Justin Petruzziello is one of those people.
Petruzziello knows being successful can have its drawbacks. Two years into a lucrative, perk-filled position as a mortgage banker in Chicago, he'd ballooned from 215 to 310 pounds. Until then, Petruzziello had never had a problem with weight. He grew up playing sports and maintained a healthy physique through his 20s. Yet in 2003, as his career took off, Petruzziello's focus shifted, and his body paid for it.
"I was working all the time," he said. "My life had no balance. I was so focused on making money that I let everything else slip."
Petruzziello told CBS News he'd started working at a firm and was very successful, but slowly let himself go.
"At the very beginning when you gain 10 pounds, you're feeling it, but individuals and everybody around you isn't seeing it because your clothes could hide it and everything is fine," he said. "Then you get into 20 pounds and then you get into 30 pounds..."
Petruzziello said reached a point of no return.
"At one point I would look in the mirror and go, 'It doesn't matter at this point. I'm just going keep going.' You know, 'It is what it is.'"
Petruzziello began to disregard his weight gain, even as he began having health problems.
It wasn't until he woke up in the morning sweating and having trouble breathing that he turned to doctors for help.
Doctors said he had sleep apnea. Petruzziello, who was in his late 20s at the time, said the diagnosis "blew (his) mind."
To treat his condition, Petruzziello was prescribed a machine to help him breathe properly at night. The addition of the machine helped treat his sleep apnea, but added to his insecurities.
"Now I'm diagnosed and I have a machine I was breathing with at night," Petruzziello said, "And you want to talk about awkward? One thing, it's awkward when people look at you and you're getting a little bit heavy. The second one is when you go to the airport and you are doing a lot of flying. (People ask,) 'Oh, what's that luggage?' 'Oh, that's my breathing machine.' How embarrassing is that?"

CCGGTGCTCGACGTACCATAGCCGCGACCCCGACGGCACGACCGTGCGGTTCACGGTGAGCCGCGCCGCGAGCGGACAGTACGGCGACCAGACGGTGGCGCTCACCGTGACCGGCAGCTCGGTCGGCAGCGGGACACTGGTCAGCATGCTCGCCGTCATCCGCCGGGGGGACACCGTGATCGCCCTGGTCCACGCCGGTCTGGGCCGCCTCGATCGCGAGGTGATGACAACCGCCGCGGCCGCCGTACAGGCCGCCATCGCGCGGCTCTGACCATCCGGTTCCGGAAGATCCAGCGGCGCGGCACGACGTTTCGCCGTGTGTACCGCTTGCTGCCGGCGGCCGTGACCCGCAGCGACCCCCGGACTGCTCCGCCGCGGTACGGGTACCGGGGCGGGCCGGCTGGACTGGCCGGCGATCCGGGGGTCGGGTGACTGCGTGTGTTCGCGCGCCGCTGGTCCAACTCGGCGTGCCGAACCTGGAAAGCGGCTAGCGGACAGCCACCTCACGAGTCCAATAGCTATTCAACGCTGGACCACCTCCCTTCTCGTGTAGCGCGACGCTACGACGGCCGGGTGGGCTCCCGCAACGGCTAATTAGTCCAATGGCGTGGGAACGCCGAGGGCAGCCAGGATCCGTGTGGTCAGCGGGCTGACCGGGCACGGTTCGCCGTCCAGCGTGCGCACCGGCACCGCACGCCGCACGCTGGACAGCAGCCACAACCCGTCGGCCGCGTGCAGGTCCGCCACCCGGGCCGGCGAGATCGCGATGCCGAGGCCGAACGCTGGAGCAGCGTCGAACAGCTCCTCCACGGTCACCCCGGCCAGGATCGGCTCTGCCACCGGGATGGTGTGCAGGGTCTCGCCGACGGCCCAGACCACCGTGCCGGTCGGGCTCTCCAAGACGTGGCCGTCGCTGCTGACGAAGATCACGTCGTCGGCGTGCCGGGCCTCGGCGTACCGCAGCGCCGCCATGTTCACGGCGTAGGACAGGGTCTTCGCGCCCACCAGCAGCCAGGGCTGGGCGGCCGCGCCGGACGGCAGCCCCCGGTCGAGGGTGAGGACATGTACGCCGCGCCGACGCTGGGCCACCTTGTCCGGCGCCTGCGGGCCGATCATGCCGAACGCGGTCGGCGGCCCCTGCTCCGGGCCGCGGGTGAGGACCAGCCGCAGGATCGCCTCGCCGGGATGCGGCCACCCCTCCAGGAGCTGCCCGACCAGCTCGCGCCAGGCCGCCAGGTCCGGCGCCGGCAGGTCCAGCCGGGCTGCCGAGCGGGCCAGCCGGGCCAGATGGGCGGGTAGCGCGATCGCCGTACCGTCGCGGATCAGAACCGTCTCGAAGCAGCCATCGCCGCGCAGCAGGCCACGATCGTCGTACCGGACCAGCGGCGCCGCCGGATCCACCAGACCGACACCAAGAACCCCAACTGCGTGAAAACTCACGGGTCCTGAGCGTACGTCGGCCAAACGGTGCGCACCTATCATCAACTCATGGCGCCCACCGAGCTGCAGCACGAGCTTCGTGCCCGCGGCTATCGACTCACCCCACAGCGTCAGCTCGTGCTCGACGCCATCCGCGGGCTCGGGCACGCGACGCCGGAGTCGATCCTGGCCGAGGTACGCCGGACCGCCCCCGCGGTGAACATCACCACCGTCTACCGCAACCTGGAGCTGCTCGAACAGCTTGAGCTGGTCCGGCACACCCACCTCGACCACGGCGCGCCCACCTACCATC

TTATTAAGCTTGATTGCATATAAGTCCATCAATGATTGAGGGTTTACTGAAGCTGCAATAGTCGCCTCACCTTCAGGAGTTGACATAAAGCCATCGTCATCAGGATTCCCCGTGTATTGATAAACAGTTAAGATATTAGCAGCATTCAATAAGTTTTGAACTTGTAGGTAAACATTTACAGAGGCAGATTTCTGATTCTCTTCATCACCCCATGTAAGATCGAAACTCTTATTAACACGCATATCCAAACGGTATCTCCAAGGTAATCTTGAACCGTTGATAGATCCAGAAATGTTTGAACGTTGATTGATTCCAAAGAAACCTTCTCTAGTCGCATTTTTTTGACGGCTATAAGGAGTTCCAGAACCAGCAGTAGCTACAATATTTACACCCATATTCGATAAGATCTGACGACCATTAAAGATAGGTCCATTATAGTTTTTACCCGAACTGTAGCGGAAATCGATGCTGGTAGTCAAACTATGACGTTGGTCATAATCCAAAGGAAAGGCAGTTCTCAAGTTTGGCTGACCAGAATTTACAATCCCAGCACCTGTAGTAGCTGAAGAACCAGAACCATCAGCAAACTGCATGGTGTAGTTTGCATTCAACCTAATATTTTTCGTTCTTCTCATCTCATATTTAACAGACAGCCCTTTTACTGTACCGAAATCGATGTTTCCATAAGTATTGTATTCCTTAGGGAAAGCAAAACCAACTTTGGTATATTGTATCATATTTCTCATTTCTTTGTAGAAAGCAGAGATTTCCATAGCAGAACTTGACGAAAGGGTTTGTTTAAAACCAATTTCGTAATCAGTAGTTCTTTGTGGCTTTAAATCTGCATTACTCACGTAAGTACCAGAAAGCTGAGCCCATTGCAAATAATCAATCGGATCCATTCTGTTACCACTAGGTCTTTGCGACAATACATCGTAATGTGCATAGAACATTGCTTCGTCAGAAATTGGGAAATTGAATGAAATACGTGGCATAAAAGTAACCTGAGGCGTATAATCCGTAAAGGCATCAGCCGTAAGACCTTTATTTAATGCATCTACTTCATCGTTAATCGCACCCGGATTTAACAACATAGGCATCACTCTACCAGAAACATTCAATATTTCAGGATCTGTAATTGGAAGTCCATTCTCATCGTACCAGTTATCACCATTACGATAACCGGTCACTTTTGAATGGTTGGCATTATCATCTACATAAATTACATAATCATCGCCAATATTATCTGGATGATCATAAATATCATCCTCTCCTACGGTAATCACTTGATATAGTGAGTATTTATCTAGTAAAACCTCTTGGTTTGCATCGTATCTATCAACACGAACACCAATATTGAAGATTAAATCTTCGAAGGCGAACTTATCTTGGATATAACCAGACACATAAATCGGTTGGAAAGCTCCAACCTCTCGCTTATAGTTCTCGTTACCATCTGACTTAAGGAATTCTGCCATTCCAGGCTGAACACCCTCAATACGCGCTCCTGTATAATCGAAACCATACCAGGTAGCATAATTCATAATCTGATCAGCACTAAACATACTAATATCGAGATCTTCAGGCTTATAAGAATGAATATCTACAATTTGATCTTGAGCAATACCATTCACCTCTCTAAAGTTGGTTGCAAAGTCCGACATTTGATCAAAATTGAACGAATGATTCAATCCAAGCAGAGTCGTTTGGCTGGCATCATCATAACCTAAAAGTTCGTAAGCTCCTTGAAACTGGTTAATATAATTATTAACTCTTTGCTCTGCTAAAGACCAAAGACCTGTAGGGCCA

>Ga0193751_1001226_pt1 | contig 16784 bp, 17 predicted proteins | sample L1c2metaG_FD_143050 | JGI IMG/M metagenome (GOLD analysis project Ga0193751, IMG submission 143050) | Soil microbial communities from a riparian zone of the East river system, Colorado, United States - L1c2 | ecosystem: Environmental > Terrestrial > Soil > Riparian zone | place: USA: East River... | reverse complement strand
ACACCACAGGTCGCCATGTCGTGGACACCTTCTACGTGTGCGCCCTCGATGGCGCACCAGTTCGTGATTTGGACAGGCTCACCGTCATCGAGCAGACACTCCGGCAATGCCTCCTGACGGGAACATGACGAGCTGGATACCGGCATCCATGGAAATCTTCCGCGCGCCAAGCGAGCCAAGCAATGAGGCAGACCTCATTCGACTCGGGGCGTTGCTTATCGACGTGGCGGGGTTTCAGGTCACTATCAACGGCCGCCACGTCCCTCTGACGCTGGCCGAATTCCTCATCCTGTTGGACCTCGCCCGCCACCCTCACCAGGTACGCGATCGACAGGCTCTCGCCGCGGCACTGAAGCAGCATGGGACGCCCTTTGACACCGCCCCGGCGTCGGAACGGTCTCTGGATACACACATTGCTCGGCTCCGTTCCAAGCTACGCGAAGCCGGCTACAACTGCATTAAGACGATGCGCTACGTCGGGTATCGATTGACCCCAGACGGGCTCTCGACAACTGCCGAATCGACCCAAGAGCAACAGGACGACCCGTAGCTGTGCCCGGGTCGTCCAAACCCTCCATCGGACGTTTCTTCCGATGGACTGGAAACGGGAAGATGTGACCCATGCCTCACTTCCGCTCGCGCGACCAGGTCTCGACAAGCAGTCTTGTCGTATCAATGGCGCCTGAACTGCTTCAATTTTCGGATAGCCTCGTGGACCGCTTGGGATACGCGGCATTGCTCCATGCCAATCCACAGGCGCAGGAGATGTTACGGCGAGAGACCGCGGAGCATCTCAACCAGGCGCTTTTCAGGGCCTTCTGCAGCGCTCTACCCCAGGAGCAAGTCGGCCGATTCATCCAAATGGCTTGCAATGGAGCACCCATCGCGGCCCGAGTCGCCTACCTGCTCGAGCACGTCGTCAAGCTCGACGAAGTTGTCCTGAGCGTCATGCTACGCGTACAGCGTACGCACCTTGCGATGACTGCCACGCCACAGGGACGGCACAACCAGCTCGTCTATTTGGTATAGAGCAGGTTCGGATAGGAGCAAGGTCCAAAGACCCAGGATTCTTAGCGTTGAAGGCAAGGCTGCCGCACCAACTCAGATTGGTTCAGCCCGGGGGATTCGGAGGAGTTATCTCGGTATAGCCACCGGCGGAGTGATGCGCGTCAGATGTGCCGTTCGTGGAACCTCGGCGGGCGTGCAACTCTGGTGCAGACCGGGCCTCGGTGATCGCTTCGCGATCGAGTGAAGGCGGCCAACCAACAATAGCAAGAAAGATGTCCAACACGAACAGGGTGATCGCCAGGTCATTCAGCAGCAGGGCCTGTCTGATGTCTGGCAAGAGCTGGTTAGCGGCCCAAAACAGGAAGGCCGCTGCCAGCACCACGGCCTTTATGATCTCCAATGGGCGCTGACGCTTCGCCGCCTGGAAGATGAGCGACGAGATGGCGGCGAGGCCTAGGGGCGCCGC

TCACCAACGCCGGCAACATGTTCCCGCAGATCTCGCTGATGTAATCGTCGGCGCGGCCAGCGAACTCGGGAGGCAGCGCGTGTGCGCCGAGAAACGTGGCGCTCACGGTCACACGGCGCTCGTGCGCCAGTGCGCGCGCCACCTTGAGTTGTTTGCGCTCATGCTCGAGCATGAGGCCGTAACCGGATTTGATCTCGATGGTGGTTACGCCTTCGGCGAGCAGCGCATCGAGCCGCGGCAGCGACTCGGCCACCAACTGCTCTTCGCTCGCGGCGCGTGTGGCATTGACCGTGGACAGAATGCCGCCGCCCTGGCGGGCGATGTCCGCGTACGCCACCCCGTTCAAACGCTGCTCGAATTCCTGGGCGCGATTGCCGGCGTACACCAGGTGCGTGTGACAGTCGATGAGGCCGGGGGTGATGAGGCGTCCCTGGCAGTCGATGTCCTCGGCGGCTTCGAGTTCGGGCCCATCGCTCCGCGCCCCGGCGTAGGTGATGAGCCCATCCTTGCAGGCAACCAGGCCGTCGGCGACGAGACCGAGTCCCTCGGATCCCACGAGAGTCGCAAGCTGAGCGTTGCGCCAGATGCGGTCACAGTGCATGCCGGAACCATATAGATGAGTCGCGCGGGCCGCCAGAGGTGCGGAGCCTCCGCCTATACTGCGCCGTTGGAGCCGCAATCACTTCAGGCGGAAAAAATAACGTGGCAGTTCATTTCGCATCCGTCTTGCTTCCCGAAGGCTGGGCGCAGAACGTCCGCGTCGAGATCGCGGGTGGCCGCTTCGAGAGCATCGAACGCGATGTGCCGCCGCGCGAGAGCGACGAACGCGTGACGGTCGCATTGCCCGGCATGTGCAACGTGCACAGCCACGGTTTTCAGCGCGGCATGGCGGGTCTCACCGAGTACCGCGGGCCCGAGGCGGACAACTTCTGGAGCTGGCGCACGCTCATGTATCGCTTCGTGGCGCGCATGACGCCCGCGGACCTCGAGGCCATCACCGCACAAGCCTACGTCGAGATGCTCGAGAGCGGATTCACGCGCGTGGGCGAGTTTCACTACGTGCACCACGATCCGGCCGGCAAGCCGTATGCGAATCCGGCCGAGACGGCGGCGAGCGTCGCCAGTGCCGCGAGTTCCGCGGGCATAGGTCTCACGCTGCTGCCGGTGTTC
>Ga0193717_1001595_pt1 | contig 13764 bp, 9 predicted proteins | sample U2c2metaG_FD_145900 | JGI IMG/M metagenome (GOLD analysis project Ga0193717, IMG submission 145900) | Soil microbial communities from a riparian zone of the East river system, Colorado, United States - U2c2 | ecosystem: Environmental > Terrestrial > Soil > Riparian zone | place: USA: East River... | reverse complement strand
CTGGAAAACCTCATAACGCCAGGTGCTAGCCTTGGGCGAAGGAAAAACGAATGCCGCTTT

Petruzziello's doctor advised him to lose the weight. And that's what he did.
"The last time I looked at the scale I'll never forget, because I do remember I looked directly at it. It was 310 pounds," he said. "When I saw the 310 pounds, to be honest with you, I didn't want to look at the scale anymore."
Petruzziello lost the weight by exercising six times a week and by following a high-protein, low carbohydrate diet, and eating six small meals a day. He has kept the weight off for over two years.
However, losing the weight wasn't always easy. What made him start shedding the pounds for good began with a daily goal.
Petruzziello explained, "I looked at each day, if I give everything I got that day at the gym, and then when I left the gym, ate right and did that during the day, I knew I was going to be better-looking the next day. Everything was going to be better. And then a month from now, I would be in even better shape."
Petruzziello said his determination helped him to keep going with his weight loss.
He said, "You need to really sit down and do it for yourself."